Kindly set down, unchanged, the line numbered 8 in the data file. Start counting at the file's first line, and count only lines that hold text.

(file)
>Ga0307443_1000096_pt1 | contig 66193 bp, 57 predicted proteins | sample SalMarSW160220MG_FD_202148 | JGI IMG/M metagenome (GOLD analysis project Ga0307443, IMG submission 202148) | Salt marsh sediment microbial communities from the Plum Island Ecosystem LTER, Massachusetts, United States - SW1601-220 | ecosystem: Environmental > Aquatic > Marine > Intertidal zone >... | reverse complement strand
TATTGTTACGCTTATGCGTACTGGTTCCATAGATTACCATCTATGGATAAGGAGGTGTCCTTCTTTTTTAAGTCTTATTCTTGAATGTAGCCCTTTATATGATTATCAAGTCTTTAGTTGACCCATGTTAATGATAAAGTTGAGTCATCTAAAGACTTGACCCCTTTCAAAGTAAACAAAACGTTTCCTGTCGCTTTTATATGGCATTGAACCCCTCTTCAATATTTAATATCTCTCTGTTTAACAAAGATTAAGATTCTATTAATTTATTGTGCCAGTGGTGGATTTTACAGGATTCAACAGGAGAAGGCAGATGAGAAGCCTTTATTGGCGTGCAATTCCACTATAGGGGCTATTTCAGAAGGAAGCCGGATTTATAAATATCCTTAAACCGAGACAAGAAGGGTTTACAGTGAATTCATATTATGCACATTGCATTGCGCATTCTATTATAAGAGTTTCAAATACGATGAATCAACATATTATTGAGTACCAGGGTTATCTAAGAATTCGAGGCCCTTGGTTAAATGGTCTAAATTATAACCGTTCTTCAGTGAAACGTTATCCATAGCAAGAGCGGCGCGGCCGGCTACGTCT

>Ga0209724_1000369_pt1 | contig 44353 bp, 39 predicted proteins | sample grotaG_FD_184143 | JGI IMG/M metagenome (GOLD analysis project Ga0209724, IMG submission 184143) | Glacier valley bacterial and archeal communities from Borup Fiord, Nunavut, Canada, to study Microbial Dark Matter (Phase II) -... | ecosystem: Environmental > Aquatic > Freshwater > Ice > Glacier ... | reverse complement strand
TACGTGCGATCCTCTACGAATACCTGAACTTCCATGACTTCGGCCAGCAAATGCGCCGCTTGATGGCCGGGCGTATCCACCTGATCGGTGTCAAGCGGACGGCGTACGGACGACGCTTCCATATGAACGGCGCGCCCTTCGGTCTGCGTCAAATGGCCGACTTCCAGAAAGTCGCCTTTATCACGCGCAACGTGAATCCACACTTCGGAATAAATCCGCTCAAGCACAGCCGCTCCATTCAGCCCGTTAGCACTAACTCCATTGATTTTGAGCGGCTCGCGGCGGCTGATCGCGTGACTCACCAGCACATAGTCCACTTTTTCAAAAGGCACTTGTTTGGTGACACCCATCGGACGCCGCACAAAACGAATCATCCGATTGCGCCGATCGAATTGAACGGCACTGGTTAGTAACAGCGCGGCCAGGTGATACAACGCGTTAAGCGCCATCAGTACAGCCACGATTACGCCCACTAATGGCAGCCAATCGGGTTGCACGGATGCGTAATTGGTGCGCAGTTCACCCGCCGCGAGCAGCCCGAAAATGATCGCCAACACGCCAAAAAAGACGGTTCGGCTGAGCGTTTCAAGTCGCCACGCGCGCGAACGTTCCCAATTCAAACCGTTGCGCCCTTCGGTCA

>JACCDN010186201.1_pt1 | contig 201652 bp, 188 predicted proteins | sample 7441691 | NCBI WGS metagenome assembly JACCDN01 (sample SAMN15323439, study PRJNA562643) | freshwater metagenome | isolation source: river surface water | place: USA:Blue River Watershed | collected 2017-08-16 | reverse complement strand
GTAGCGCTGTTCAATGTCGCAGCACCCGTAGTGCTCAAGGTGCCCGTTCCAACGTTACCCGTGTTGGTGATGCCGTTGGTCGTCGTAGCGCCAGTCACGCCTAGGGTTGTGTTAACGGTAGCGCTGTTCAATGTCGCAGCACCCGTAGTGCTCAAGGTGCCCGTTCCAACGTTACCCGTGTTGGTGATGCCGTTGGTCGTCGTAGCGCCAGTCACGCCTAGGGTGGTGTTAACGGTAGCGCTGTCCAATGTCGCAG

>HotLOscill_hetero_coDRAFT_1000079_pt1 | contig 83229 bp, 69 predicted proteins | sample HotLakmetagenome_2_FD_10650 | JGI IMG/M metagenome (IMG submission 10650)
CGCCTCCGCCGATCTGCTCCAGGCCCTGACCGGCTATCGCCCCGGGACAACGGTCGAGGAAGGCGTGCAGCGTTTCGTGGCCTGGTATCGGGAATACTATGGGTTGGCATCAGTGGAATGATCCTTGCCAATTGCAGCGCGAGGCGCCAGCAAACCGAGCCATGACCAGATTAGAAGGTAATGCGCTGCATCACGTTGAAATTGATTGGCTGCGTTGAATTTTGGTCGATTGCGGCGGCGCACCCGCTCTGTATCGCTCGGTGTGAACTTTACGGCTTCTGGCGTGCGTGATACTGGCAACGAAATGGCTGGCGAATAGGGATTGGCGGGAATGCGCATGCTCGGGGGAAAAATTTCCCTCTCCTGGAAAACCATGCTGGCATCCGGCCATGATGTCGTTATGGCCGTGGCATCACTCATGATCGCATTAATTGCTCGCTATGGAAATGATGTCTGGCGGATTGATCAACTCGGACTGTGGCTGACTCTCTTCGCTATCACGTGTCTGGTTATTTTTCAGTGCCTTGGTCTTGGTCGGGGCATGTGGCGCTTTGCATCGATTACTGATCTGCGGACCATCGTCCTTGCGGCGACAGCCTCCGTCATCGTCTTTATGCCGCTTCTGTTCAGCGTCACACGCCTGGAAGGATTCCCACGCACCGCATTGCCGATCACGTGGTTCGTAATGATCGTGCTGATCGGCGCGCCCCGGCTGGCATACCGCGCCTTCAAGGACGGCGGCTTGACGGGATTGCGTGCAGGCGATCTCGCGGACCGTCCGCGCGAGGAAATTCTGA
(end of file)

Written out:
CGCCTCCGCCGATCTGCTCCAGGCCCTGACCGGCTATCGCCCCGGGACAACGGTCGAGGAAGGCGTGCAGCGTTTCGTGGCCTGGTATCGGGAATACTATGGGTTGGCATCAGTGGAATGATCCTTGCCAATTGCAGCGCGAGGCGCCAGCAAACCGAGCCATGACCAGATTAGAAGGTAATGCGCTGCATCACGTTGAAATTGATTGGCTGCGTTGAATTTTGGTCGATTGCGGCGGCGCACCCGCTCTGTATCGCTCGGTGTGAACTTTACGGCTTCTGGCGTGCGTGATACTGGCAACGAAATGGCTGGCGAATAGGGATTGGCGGGAATGCGCATGCTCGGGGGAAAAATTTCCCTCTCCTGGAAAACCATGCTGGCATCCGGCCATGATGTCGTTATGGCCGTGGCATCACTCATGATCGCATTAATTGCTCGCTATGGAAATGATGTCTGGCGGATTGATCAACTCGGACTGTGGCTGACTCTCTTCGCTATCACGTGTCTGGTTATTTTTCAGTGCCTTGGTCTTGGTCGGGGCATGTGGCGCTTTGCATCGATTACTGATCTGCGGACCATCGTCCTTGCGGCGACAGCCTCCGTCATCGTCTTTATGCCGCTTCTGTTCAGCGTCACACGCCTGGAAGGATTCCCACGCACCGCATTGCCGATCACGTGGTTCGTAATGATCGTGCTGATCGGCGCGCCCCGGCTGGCATACCGCGCCTTCAAGGACGGCGGCTTGACGGGATTGCGTGCAGGCGATCTCGCGGACCGTCCGCGCGAGGAAATTCTGA